The renaissance of the profession of cannabiculturist
In an era of everything handcrafted, Natalie Carver helps residents grow their marijuana. His small team at Buds Organic install indoor gardens in clients' homes. She teaches people how to maintain their own grow pot in their own home. In February 2015, Washington, DC passed Prop 71, which, among other things, allowed anyone to grow up to six marijuana plants for personal consumption. The law allowed the rebirth of the profession of "gardener"; more accurately the career of coatching in cannabis, where the cultivation of marijuana is 100% legal.
Cannabis coatch at Buds Organic
She crimps the marijuana plants with rosemary, lavender, and mullein (white broth). Mullein is a plant is a plant used by Native Americans during spiritual ceremonies, a kind of bronchial dilator. Obviously, Natalie respects marijuana like a sommelier would respect wine. For her, cannabis is not a drug - it is a culture. This mentality appears to be part of a larger trend: that of farmers traditionally enrolled in the cannabis industry.
Today Natalie manages the environment for more than a dozen clients across Washington DC. Most first communicated with her through her urban gardening services. Obviously, its clientele is expanding rapidly. For a price ranging from $ 800 à 1 200 $, Natalie goes to a client's house and sets up an optimum marijuana crop. Natalie visits the client once every few weeks (at $ 75 per visit) to check on the plants and give wisdom to the growing process. The annual salary is variable, depending on the number of clients and garden visits per year. On average, a cannabis coatch will earn between 35 000 $ à 42 000 $ a year.
The process continues with routine garden visits, where Carver checks the plant to make sure it is getting the nutrients it needs. However, it is rare for her to go on disaster recovery, but this is also part of her full-time job. Carver develops “superb soils” and organic. Indeed, soils that she makes herself from a compost including kelp, seaweed, guano, alfalfa meal and more ...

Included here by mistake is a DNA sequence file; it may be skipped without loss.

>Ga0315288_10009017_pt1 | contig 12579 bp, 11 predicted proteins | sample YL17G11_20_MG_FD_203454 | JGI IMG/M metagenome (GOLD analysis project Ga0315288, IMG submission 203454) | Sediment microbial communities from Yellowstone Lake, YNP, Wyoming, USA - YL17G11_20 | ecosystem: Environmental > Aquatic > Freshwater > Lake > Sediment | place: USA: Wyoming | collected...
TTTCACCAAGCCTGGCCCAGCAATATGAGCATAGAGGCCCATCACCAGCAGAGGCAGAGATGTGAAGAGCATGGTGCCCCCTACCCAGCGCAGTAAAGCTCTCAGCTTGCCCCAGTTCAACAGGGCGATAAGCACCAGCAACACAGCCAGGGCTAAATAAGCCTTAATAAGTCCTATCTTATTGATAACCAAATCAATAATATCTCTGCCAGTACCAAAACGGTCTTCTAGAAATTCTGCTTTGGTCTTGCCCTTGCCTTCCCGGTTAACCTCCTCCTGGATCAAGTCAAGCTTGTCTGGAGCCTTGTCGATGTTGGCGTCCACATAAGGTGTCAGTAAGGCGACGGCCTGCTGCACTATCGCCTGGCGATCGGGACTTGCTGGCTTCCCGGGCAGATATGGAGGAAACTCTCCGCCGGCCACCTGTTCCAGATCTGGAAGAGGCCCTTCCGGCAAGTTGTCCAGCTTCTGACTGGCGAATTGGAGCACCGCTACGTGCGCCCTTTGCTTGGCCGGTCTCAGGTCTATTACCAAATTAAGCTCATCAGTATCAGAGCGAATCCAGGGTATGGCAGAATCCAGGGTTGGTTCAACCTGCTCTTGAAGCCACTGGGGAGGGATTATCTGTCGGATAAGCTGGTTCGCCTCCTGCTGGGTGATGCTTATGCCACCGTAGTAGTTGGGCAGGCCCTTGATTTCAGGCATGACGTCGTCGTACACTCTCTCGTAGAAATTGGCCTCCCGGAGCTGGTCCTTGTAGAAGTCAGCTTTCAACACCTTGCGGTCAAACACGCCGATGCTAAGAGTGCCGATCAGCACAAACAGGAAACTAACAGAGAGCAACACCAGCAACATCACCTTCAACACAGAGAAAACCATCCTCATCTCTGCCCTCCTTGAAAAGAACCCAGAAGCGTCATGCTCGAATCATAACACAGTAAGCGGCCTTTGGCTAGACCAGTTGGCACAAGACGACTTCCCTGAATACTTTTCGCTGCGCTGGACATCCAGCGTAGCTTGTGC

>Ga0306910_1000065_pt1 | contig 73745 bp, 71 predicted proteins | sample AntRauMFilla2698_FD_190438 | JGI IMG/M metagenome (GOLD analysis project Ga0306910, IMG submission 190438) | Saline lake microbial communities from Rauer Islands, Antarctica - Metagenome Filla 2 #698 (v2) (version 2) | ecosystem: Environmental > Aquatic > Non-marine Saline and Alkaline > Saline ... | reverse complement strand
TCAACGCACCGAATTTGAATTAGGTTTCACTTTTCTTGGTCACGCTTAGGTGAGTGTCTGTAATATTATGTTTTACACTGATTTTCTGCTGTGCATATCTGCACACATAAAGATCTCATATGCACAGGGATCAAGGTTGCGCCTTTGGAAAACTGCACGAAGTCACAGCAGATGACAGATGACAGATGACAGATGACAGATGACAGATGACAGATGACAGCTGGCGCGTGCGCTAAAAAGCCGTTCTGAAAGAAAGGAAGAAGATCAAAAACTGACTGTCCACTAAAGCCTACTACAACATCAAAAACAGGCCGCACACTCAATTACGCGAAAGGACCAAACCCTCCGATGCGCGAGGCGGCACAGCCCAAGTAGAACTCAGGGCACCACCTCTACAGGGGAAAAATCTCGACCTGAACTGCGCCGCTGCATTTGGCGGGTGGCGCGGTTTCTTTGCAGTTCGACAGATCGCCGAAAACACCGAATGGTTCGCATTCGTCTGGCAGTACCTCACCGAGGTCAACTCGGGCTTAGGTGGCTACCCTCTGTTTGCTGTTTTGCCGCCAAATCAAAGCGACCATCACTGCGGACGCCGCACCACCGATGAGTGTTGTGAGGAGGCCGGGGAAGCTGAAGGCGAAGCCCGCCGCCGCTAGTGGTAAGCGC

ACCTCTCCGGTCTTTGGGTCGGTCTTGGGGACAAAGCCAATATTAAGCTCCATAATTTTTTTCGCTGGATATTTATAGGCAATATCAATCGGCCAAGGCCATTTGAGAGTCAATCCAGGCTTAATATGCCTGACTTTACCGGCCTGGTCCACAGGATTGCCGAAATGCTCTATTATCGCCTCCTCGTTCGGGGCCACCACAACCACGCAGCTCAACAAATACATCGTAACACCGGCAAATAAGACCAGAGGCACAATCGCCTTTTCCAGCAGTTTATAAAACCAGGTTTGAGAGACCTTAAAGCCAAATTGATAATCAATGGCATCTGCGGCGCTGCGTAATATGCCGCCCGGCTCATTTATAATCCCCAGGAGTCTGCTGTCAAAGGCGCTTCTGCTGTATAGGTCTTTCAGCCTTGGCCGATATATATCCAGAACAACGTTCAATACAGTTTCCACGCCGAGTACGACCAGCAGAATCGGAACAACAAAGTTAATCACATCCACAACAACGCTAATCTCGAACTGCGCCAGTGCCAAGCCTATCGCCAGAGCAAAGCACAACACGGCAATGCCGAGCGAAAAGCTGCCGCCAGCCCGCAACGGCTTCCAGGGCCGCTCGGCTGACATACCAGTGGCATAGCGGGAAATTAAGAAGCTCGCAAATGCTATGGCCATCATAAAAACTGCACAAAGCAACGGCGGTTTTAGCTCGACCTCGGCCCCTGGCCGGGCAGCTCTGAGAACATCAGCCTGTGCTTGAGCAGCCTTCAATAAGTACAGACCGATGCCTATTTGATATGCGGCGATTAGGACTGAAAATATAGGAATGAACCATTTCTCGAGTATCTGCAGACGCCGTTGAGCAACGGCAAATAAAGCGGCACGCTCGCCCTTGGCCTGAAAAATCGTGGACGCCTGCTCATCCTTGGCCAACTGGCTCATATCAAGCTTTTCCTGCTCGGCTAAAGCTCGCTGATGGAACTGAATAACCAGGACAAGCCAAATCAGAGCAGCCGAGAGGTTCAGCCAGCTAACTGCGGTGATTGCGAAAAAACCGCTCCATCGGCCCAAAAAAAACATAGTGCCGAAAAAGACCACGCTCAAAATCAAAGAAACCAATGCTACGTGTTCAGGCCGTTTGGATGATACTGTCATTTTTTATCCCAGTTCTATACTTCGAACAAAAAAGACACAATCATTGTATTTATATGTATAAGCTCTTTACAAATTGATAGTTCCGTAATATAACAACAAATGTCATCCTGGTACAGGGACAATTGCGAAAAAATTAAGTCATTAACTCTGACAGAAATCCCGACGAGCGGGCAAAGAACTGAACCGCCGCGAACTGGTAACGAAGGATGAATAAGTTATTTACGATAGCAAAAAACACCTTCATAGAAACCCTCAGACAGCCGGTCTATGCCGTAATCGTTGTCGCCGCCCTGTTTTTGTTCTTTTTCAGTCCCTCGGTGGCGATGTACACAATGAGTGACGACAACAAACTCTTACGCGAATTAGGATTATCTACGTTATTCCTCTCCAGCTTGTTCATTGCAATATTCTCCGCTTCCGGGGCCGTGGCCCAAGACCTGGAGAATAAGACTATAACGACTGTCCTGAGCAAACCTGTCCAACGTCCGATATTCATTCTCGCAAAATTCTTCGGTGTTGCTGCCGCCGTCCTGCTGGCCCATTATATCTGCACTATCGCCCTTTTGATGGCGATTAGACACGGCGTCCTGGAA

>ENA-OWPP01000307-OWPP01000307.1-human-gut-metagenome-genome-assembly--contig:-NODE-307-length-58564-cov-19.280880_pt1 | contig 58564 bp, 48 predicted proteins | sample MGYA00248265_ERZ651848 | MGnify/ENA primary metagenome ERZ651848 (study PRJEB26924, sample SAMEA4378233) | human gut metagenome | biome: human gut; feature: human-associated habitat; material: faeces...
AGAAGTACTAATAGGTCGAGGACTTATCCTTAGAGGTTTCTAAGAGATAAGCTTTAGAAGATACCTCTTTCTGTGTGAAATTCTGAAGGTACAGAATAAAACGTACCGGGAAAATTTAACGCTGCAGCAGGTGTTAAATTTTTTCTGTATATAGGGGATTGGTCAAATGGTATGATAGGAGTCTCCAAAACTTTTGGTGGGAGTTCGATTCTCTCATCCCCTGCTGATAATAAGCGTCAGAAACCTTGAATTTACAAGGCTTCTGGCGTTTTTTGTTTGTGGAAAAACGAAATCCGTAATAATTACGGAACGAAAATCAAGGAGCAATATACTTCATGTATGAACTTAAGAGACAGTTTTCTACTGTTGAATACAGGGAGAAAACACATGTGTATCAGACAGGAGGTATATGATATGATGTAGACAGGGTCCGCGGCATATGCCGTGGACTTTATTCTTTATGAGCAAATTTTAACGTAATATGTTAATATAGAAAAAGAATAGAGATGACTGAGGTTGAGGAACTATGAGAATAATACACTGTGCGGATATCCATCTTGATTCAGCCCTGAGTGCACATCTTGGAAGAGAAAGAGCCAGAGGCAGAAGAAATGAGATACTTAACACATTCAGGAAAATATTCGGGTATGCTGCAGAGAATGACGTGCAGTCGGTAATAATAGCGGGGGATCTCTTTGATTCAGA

But, by law, Buds Organic is not authorized to supply the customer with the actual seeds. However, they will be able to provide you with advice on where to buy them. Finally, although clients' needs vary - medicinal or recreational - Carver says she's never had a job as "fun" as this one.
"[We] treat this as a business, not a stoner's hobby," she says.
To access the job of Coatch in cannabis
Natalie Carver studied anthropology at the University of British Columbia in Vancouver. And it was in Canada that she began to cultivate and understand the world of cannabis. Indeed, she says she fell in love with the natural growth cycles of plants, cannabis and the “seasonality of work”. However, Carver is also a local vegetable grower, and many of the skills she employs in her coaching work come from her gardening skills.
“It really is a beautiful process,” she said. “[You] start with a seed [and] four months later you have a smokable flower. "
To summarize, the marijuana coatch business contains:
- Design and installation : The coatch will help to design and install a set adapted to your needs. The set-up is a one-time cost. Natalie's gardens last for years ...
- Coaching : The coach visits regularly to teach you absolutely everything! From seed to bud. The results are optimal, the visits are weekly or bi-weekly.
- Consultant : Whether it's getting started, troubleshooting, or general advice, the coach will come to you and help you solve it.
“A lot of gardening skills are powers of observation,” Carver says. “The goal is to make a more beautiful, more perfect plant - that's what I'm looking for. "
Carver says a good cannabis coach needs to have extensive knowledge of marijuana. Also, it doesn't mean where to buy it, or how to roll it… In conclusion, it means that a coach knows the strains of cannabis and how to keep a plant healthy. He must also show pedagogy, and a certain sympathy towards the budding farmer.